Current SAC schools are John Brown in Siloam Springs, Ark.; Mid-America Christian in Oklahoma City; Oklahoma Baptist and St. Gregory’s in Shawnee, Okla., Wayland Baptist in Plainview, Texas; and the University of Science and Arts of Oklahoma, in Chickasha, Okla.

Four tips to improve your listening skills

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Editor’s note: The view of this column are the author’s and do not necessarily reflect the opinion of Inside The Pew staff.

By Karen Jordan
Special to Inside The Pew

“Are you listening to me?” Has someone ever asked you that question? Or maybe that thought pierced your heart and mind, as you felt the sting of someone else ignoring or rejecting you?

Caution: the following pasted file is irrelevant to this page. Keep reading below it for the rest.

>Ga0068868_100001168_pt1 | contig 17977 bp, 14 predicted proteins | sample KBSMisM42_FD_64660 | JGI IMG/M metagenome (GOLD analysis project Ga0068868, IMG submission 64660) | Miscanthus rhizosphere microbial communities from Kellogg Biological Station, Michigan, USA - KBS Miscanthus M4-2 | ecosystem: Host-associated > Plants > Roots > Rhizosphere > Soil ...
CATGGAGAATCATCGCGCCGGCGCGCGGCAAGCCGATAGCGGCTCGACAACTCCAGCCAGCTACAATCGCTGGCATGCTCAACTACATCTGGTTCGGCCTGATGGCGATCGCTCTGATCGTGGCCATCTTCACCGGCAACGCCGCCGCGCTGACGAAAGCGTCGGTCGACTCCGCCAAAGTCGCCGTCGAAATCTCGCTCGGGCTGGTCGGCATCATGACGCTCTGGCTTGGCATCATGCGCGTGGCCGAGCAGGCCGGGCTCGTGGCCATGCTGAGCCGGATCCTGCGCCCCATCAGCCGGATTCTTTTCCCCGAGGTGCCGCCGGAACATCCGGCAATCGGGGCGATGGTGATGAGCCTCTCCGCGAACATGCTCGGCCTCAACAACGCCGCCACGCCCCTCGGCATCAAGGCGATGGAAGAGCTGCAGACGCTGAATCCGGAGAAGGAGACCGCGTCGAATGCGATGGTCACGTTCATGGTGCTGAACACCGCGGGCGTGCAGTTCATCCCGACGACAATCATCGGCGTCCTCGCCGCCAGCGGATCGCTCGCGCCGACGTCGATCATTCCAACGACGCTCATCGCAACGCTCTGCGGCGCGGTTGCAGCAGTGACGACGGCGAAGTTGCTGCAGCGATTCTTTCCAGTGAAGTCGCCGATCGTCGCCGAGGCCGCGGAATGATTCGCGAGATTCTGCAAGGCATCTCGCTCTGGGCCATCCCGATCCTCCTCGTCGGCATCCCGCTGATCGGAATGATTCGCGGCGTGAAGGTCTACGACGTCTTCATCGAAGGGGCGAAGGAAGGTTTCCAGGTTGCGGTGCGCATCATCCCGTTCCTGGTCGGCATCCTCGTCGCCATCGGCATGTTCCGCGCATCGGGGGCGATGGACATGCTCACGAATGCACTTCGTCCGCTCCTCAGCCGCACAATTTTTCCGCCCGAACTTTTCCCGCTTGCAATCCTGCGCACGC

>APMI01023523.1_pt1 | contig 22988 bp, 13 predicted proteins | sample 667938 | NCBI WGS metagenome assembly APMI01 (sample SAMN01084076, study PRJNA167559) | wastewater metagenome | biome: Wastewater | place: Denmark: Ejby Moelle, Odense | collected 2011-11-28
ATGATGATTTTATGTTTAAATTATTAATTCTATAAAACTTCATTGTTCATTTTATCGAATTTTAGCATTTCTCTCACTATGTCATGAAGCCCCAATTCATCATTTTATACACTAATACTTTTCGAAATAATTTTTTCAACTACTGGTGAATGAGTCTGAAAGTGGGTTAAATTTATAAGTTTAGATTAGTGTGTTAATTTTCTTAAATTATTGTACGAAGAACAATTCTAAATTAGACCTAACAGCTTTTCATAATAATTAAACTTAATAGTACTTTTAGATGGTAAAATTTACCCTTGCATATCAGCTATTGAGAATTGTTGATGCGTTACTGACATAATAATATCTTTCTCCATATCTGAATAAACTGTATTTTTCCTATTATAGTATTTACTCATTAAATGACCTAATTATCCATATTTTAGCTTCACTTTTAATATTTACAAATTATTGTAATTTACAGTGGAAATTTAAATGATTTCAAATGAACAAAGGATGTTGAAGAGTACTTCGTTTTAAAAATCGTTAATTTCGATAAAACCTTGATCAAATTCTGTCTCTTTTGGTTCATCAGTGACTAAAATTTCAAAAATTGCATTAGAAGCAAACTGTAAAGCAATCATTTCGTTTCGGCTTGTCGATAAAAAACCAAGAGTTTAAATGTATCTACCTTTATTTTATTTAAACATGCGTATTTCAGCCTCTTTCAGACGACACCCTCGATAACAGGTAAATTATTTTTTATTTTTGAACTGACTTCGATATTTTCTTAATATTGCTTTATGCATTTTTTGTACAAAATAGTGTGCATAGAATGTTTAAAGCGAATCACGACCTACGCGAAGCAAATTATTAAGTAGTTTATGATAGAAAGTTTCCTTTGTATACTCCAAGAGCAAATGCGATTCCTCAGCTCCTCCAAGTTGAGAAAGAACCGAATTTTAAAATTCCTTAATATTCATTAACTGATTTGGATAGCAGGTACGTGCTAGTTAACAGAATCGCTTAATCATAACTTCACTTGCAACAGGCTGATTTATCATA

Consider these four ways to improve your listening skills.

  1. Resolve to be quick to listen.Many times, people who come to us for help, just need for us to listen. James 1:19

    Karen Jordan

    offers this advice, “Understand this … You must all be quick to listen, slow to speak, and slow to get angry” (NLT).

  2. Decide to be available. Jesus gives us an example of a wise counselor who made Himself available to listen. “The apostles returned to Jesus from their ministry tour and told him all they had done and taught” (Matthew 6:30).
  3. Desire a discerning heart. Not only does Jesus listen, He discerned the needs of others. When His disciples came to Him after their ministry tour, Jesus observes their need for solitude and rest: “Let’s go off by ourselves to a quiet place and rest awhile” (ibid.).
  4. Choose to be quiet. Jesus also taught His disciples the importance of being quiet. In Matthew 11:15, Jesus asks his disciples, “Are you listening to me? Really listening? (MSG)

At times our failure to listen before responding can provoke a negative, emotional response from our loved ones or friends, who we may need our help. In fact, Proverbs 18:13 warns us, “Answering before listening is both stupid and rude” (MSG)